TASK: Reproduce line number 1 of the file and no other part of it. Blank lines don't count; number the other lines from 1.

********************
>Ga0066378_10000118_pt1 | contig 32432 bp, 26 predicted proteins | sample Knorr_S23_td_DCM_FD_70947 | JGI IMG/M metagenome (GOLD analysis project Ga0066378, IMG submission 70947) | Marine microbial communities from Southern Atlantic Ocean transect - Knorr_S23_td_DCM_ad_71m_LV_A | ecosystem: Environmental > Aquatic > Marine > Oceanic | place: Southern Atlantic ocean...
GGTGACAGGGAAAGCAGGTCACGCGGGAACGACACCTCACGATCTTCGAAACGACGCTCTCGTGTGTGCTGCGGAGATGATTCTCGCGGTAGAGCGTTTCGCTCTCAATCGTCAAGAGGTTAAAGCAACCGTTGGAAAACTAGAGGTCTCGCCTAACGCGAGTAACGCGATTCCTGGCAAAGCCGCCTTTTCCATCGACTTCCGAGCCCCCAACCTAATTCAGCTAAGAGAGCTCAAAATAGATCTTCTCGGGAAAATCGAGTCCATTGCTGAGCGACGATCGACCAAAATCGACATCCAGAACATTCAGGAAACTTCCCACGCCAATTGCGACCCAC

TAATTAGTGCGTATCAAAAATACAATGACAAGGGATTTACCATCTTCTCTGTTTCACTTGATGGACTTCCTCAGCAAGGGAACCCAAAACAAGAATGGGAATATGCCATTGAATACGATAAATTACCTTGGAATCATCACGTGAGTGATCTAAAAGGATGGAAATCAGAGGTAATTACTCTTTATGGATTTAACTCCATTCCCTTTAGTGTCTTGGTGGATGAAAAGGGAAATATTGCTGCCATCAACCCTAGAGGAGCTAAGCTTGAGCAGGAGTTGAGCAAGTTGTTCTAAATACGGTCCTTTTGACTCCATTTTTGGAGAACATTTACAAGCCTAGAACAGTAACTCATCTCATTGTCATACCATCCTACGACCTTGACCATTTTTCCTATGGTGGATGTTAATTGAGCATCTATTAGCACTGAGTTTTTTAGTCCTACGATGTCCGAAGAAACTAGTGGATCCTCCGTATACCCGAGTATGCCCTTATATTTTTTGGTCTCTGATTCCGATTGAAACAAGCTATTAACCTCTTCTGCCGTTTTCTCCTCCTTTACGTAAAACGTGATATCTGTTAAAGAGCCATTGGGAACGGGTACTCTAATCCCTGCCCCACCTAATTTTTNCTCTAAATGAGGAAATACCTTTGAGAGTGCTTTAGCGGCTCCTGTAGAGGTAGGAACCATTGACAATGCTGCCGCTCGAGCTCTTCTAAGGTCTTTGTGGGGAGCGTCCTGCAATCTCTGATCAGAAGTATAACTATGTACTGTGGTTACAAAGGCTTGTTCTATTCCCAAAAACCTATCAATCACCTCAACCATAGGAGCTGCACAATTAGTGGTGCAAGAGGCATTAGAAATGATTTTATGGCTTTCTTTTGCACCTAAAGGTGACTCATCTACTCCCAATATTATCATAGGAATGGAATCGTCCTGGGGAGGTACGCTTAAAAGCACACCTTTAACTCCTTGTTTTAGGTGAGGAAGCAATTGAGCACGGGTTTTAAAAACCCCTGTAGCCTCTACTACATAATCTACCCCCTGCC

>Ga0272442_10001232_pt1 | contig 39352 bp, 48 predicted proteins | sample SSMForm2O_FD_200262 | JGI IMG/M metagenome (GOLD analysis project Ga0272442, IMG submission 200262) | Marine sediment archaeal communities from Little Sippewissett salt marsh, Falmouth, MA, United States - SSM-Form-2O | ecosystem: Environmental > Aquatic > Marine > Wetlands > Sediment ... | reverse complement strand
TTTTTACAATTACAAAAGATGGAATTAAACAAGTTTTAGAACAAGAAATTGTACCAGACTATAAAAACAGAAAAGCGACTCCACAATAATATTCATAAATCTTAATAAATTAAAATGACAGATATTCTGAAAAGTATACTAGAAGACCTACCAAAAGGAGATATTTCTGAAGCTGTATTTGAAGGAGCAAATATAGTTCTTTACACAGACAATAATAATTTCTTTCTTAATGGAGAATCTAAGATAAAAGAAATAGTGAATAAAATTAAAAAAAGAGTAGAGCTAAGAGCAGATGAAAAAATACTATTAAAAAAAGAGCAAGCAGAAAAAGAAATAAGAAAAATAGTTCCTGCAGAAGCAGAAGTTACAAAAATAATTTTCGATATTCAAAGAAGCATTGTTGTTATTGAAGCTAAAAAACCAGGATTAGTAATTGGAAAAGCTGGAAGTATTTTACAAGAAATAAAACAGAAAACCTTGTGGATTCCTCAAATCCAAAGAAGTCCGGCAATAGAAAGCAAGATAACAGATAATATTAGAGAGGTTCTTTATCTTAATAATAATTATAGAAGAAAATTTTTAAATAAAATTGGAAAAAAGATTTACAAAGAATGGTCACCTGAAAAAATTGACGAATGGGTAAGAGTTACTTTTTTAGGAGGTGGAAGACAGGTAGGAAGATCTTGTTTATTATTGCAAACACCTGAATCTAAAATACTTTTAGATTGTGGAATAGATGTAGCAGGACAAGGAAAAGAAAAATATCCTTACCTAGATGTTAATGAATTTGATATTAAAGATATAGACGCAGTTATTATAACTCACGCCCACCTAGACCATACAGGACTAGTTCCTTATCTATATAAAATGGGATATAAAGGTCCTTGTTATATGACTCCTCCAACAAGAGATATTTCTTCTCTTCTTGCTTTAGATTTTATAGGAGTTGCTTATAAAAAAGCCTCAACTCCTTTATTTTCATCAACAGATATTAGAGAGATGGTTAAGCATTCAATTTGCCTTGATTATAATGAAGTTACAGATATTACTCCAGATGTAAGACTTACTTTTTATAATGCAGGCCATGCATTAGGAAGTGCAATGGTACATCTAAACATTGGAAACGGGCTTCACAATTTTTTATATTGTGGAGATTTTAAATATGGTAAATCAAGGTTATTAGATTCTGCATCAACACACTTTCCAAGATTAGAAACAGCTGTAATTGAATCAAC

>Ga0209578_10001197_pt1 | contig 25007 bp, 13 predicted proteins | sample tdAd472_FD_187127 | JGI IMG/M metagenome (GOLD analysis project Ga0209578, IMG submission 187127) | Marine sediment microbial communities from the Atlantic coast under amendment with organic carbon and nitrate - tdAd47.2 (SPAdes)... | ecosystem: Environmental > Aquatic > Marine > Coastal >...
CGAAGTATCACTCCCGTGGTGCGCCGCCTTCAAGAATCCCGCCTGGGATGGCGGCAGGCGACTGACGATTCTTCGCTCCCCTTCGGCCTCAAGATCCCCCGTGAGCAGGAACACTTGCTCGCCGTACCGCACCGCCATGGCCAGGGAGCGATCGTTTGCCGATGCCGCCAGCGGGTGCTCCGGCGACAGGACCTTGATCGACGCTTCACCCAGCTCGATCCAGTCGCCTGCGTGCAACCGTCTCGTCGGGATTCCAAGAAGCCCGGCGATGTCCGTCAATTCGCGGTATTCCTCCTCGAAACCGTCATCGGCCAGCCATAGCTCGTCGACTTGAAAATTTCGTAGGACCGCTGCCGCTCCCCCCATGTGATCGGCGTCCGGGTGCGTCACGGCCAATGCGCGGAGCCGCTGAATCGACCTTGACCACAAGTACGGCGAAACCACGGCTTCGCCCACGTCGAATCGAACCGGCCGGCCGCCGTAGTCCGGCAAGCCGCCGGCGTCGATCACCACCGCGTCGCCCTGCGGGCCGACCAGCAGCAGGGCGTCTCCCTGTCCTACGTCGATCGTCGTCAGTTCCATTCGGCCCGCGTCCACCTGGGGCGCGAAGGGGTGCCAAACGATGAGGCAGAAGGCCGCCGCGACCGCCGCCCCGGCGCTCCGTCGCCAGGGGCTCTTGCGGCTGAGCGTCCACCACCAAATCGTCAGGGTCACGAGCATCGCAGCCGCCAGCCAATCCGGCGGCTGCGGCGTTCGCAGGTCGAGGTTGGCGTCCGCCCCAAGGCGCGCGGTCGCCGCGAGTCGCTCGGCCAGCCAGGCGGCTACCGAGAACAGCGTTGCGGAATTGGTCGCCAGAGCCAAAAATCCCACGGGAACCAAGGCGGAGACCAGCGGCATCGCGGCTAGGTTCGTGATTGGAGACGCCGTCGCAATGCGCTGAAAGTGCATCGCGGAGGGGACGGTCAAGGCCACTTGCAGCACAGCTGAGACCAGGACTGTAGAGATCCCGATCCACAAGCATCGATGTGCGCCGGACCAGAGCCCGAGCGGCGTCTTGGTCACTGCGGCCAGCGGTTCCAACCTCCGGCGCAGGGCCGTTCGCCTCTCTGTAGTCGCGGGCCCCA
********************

>Ga0066378_10000118_pt1 | contig 32432 bp, 26 predicted proteins | sample Knorr_S23_td_DCM_FD_70947 | JGI IMG/M metagenome (GOLD analysis project Ga0066378, IMG submission 70947) | Marine microbial communities from Southern Atlantic Ocean transect - Knorr_S23_td_DCM_ad_71m_LV_A | ecosystem: Environmental > Aquatic > Marine > Oceanic | place: Southern Atlantic ocean...